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Tom Everett Scott
Everyone involved in the creation of 'Nico, 1988' deserves a huge amount of praise and respect for creating a film so unflinchingly honest, so authentic. Nico, eternally dressed up in others' wardrobes, in others' colours and artistic mirages, has finally been depicted on screen for who she really was, and because Christa Paffgen was infinitely more fascinating than 'Nico' ('Don't call me Nico, call me by my real name', she says early in the film to her new Mancunian manager, revealing the agenda of the filmmaking), 'Nico, 1988' is truly captivating.
'Nico, 1988' isn't a film for Velvet Underground fans (although I am most definitely one of those, especially the first two albums), and it isn't a film for anyone who believes Nico was a charming soft rock folk star after her VU years (songs written by others, yet more attempts by men to 'create' their warmer, sexier version of the Germanic, marketable beauty of Nico); not unlike her own music, this a film that is almost for no one, namely her passionate yet miniscule fan base ('No One Is There'). As Paffen says in the film, 'I'm selective about my audience'. That some people appear not to be able to understand this film or come to it with the wrong expectations seems in a strange way perfectly fitting. Nico is still ahead of her time, thirty years after her death.
Nico was one of the most interesting human beings of the twentieth century, which was probably the most fascinating, most cruel, most bizarre and most eventful century in human existence, and she seemed to experience most of what those years had to offer. Despite that, despite the myriad of famous people she dated, had children with and took heroin and LSD with (those looking for 'that' Nico are looking for the wrong Nico), depicting her on screen was never going to be easy, and as a massive fan of Nico's art I was going to be one of the hardest viewers to win over (I even bought a harmonium directly because I adored her music and songwriting, so casual fan I am not).
Not only did the film's authenticity suspend my disbelief, I was entirely convinced that Trine Dyrholm actually was Nico. In a better world, surely her performance would win an Oscar, but alas, too few people even know Nico's reality, know her mannerisms, know her booming funereal, avant-garde music that sounded hundreds of years old yet at the same time cutting-edge and far more intellectually advanced than her peers' guitar-based conventionality to truly appreciate how brilliant her homage to Paffgen is. She shows us the real Nico, the blunt, honest, temperamental, paranoid, bitter, at times disarmingly sweet, funny, suffering Nico, the Nico who was unable to be a good mother despite how much she loved her son. Nico, the completely unpretentious heroin abuser who was used up and spat out from the most pretentious of worlds: modelling, art and music, worlds people endlessly wanted to talk to her about with wide, hungry eyes. Nico seemed to live the life of a hundred people, to have experienced everything, yet she appeared to be the most lonely, broken and misunderstood of people, fuelled by a furious black flame of talent and a brutal honesty that most people could never come close to relating to.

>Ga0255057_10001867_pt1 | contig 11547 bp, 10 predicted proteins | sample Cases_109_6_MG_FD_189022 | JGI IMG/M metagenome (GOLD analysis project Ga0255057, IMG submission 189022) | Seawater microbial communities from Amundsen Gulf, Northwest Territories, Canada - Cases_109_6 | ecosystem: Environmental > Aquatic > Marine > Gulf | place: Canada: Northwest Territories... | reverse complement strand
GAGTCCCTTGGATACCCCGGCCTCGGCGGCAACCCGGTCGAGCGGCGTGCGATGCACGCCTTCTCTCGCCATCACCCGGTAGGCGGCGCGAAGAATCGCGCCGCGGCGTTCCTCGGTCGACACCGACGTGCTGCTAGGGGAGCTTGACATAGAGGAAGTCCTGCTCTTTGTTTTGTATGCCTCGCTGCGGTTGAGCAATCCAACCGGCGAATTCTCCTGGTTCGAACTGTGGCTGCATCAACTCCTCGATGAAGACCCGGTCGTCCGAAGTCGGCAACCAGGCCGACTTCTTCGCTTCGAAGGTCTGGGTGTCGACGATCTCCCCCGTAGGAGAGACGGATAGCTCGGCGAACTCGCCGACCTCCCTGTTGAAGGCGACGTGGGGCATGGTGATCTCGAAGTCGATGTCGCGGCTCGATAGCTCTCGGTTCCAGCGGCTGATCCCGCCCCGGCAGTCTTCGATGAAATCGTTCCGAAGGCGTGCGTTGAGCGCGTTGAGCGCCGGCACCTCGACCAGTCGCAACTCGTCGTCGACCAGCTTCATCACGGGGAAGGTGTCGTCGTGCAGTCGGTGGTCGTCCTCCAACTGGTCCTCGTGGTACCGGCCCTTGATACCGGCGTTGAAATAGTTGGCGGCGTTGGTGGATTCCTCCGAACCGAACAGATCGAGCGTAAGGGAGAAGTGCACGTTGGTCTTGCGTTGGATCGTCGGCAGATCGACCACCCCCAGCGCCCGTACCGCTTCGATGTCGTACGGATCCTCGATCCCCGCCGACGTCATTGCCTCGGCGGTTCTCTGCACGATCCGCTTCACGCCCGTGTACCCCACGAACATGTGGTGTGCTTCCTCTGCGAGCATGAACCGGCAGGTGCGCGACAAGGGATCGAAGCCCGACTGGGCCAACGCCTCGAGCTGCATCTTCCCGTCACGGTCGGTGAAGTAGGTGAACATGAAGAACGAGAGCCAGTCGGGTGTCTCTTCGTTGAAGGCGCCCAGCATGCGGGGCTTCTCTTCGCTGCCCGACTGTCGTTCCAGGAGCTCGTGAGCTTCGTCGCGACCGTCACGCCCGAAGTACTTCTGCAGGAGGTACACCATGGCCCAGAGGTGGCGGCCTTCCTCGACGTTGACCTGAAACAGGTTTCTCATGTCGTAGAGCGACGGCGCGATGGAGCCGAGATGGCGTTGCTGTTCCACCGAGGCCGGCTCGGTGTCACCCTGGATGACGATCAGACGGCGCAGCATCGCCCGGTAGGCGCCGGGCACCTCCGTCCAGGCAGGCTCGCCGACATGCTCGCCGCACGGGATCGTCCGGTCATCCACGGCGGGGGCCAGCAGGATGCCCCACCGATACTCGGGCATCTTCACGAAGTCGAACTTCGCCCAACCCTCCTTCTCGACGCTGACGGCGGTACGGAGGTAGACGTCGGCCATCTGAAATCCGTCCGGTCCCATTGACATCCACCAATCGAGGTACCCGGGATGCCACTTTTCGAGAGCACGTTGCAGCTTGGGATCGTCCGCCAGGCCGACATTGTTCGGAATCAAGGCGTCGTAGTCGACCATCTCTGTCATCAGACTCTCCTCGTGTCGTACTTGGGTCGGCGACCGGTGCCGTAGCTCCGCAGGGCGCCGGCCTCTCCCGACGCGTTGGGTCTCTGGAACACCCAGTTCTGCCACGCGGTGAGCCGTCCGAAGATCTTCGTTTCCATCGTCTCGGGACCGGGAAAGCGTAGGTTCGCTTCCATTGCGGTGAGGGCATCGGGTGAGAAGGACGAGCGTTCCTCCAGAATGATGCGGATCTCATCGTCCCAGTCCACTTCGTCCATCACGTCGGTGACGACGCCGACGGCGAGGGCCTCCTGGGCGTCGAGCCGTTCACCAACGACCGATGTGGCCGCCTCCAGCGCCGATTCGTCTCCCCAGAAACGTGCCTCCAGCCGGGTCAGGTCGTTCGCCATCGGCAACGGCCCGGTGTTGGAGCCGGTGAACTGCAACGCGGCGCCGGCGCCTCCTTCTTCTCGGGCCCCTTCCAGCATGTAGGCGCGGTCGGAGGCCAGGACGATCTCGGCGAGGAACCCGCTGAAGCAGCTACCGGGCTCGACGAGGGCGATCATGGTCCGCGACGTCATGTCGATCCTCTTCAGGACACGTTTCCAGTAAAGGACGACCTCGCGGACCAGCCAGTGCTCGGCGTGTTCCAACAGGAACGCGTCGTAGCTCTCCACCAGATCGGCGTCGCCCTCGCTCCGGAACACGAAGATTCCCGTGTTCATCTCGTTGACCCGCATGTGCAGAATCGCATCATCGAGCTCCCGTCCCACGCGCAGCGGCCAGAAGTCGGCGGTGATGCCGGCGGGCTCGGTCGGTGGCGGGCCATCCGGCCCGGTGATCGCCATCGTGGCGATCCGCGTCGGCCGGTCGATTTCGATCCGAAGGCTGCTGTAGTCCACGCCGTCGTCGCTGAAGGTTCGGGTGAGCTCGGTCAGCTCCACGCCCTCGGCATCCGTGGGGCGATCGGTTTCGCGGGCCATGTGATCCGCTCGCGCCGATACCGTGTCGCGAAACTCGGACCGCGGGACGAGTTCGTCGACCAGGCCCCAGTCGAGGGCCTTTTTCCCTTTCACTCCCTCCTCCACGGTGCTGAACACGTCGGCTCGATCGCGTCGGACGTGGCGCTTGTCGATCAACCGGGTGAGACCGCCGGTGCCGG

Naturally, Nico was extremely wary of people, especially her own fans or anyone who revered her, and her on stage performances could be more like sneering attacks on the Lou Reed-wannabe poseurs in attendance. 'Nico, 1988's most thrilling and important scene is when an initially sceptical and heroin-craving Nico performs 'My Heart Is Empty' in Communist Czechoslovakia at an underground illegal gig for a small hardcore crowd. The fevered Nico seems to tap into the forbiddenness of the event, the authenticity, the risk, these are her people for once, this is real, she seems to be enjoying herself for the first time in the film. But like everything in Nico's existence it is a fleeting happiness, as the police raid the event and the band is forced to get into a packed car and flee the country before they end up in prison.
Nico's music was the sound of defeat, it was the sound she heard as a child that never left her, that continued to ring in her ears and haunt her for her entire life, the sound of bombs dropping on Berlin at the end of World War 2. As one world ended another was created, a new Europe, an apparent new hope for the western world, with liberation for women, for minorities, an exciting new playground of sexuality and hedonism to explore. Nico lived long enough to experience the emptiness of humanity both as the sound of bombs fell and as the sound of raucous New York Warhol parties went on into the night, and as the sad song says, 'Is That All There Is?' To Nico, both the sound of the bottom and the sound of the top were ghostly, transitory illusions, neither as real nor as powerful as her booming harmonium and harsh Germanic accent that still unnerves and inspires in 2018.
Hopefully this film encourages more people to listen to the real Nico and give her music a chance, for the difficult, scary and suffocatingly intense beauty of Nico's individuality deserves never to be forgotten, especially in a world that becomes more plastic, disposable and artistically barren by the year.
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